Here are some free and honest advice on the topic of EU General Data Protection Regulation (GDPR) – because frankly we are a little tired of the corporate jargon.
Being a good custodian of personal data does not have to be scary nor difficult. I happen to think it is quite straight forward, though it can be a fair amount work. Most important piece of the puzzle for the data controllers or processors is that you will require a devops/fullstack team. If you are an old school enterprise, then you should have gone through some kind of I.T. transformation to embrace and put in place principles of devops. This is because during the process of working through the various controls surrounding personal data, chance are things will be missed, particularly if you have a very large portfolio. The only sure thing is that as an organisation, you can work in an iterative, lean and agile, and collaborative manner.
Some unsorted advice in bullet points below.
- You should have a crew of fullstack devops superheroes for your customer facing application stack.
- The definition of a customer facing application stack includes the full spectrum of interactions between the consumers and your organisation. This include direct user interactions all the way down to the back office. If you need personal data somewhere along the chain, then it is in scope.
- As data controller or data processor, or both, you will not sell, distribute or own said data without clearly informing the users and obtaining consent at the very least.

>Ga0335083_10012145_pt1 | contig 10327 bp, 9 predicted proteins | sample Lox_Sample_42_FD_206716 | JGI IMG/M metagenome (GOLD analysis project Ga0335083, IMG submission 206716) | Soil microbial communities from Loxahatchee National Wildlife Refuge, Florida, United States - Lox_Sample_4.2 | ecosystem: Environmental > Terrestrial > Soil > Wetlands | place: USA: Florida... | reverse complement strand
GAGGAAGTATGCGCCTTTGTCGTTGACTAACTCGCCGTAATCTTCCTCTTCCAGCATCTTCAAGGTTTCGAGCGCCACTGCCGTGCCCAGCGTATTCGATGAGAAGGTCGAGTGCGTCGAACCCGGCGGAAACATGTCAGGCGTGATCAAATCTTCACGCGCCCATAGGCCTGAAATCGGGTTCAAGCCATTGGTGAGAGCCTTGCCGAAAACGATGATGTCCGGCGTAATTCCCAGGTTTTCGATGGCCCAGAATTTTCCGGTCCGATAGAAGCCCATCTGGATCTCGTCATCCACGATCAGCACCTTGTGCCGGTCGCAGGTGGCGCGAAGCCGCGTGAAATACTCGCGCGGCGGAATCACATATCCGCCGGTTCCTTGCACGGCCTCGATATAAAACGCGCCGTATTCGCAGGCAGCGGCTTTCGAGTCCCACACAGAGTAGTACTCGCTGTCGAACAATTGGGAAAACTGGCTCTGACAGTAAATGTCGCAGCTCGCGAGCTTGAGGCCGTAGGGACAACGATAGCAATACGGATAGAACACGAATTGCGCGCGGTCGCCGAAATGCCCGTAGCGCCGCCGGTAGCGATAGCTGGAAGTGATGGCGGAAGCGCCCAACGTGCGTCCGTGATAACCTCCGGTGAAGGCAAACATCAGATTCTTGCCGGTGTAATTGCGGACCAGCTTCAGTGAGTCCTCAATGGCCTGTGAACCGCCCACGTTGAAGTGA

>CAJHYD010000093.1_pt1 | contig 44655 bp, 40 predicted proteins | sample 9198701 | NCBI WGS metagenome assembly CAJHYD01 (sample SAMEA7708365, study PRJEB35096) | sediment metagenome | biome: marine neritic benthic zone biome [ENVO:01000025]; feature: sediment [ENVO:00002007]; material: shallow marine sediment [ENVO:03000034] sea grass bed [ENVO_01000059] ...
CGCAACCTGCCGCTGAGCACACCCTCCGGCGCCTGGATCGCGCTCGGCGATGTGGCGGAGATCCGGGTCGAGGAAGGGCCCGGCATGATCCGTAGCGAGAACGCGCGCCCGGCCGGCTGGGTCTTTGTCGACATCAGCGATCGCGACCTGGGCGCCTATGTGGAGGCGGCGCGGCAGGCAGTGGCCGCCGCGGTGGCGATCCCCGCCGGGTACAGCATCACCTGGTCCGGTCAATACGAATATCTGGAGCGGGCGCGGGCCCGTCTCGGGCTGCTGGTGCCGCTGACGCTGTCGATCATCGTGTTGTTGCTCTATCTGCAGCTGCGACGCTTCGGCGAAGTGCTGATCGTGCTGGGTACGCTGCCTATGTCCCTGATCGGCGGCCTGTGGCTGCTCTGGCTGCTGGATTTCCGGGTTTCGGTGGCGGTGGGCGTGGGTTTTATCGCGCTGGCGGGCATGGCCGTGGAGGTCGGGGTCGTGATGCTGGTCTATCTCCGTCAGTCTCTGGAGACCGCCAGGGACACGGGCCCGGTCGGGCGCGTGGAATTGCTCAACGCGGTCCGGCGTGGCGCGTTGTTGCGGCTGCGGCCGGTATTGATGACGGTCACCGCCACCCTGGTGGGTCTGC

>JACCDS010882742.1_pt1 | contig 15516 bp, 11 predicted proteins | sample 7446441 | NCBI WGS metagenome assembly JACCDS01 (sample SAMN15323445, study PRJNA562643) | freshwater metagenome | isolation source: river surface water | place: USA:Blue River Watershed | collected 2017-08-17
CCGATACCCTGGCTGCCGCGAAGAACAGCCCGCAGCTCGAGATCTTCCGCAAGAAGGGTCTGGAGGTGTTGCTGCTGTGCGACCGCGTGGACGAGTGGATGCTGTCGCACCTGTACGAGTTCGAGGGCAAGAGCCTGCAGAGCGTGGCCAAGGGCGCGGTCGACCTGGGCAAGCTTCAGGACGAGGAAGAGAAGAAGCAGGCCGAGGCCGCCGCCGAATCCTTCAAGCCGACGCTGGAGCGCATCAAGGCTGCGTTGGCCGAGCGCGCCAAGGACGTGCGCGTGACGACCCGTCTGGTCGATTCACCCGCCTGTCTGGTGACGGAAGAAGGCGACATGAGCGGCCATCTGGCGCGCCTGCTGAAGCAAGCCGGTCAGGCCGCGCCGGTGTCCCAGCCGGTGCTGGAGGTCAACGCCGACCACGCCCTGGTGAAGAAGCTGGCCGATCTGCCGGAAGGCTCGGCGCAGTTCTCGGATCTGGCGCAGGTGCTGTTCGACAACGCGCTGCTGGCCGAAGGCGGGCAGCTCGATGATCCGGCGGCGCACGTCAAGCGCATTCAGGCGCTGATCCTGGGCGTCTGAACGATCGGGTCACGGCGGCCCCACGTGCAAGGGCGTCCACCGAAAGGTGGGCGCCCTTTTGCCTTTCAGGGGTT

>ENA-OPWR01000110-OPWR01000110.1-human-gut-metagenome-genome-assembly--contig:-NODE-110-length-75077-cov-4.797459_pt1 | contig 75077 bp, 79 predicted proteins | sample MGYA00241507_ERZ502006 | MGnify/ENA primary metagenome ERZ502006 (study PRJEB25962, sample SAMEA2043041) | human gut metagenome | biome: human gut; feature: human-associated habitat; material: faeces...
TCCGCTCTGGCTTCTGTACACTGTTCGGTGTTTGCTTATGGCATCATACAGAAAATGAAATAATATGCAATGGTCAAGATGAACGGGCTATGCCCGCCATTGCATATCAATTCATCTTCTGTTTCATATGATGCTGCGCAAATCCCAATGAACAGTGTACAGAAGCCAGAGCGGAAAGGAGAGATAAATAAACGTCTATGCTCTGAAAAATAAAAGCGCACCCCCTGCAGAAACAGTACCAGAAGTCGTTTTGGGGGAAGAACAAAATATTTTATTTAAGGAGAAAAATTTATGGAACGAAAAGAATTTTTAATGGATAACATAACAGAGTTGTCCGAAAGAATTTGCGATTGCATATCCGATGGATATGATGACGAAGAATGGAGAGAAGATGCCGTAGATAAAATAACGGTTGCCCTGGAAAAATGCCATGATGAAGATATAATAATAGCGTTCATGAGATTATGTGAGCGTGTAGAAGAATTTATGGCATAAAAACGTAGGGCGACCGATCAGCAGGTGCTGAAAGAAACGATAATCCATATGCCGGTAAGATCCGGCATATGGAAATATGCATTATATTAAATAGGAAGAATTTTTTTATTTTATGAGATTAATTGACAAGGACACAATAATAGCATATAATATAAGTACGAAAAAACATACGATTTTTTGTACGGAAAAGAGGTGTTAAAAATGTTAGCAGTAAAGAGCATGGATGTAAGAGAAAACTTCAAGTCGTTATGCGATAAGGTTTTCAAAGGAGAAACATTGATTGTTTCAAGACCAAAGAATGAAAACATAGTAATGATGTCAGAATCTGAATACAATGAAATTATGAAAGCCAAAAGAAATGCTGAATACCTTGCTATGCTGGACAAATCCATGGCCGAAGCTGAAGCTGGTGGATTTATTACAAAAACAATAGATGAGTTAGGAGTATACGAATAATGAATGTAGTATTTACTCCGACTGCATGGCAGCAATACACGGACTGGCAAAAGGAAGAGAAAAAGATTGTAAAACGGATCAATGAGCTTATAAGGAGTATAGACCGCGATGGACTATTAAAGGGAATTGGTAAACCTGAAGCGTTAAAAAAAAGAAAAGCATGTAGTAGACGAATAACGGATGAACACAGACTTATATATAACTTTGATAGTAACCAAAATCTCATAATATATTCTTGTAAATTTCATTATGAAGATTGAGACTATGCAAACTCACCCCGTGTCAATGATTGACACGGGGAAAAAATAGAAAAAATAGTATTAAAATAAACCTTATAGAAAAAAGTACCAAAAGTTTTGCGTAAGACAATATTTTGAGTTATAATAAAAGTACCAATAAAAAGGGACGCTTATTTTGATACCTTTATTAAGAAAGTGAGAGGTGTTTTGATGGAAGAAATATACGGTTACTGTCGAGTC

- You have evaluated if you need a Data Protection Officer (DPO), and if so, you have appointed or sourced one.
- Customer facing application has clear privacy policies and terms and conditions
Naturally your system follow and oblige these terms and conditions and privacy policies.
- You may even have content or communiqué explaining how you have secured your customers’ data.
- Safe harbour and privacy shield is not settled yet. Avoid storing data in US physical locations to play it safe.
- Should probably have infra as code (terraform or puppet etc) and be a little lean to be able to move data and applications from various public clouds or onprem setups when required.
- Encryption matters. Don’t be an idiot. Do it at rest, and do it on transit and don’t use dated.
- Use bcrypt or scrypt for password hashes, salted of course.
- Exercising sound ITSec principles are a no brainer.
- Spread the use of an unique user id across all system as a pseudonymisation effort and standardisation.
- OAuth2 has a great selection of grant mechanisms that supports different ways of authentication and authorisation towards different systems and user-agents.
- Build and customise your consent process to that of OAuth2.
- Nuke data when your users wants out, including the source and integrated systems even with OAuth.
The hard truth is, GDPR is not in anyway shape or form finite or deterministic to warrant an engineering approach or a scientific model as basis for discussion. It is more likely that the process of addressing GDPR will be personalised and unique to each company. Ironically, it is a little like personal data itself. Most importantly, if you do not meet some of these devops requirements, you might want to start there first, and fast.
I have been racking my brains trying not to sound like a giant multi level marketing douche on the topic of EU General Data Protection Regulation (GDPR). This is my nth attempt at drafting this blog post and literally the writing has gone from selling fear and greed to regurgitating some hallelujah self-help Secret-esque scheme that regurgitated the same old concepts like “consent”, “transparency”, “pseudonymisation”, that is suppose to concretely address “privacy by design”, “obligation of data controllers”, or “data subject rights” etc. Well, at least I will portrait an image of misguided confidence whilst oozing a ton of leadership if I may say so myself. Nevertheless, I personally feel some simple, down-to-earth steer is needed on the subject matter and I have decided to put it out to the universe.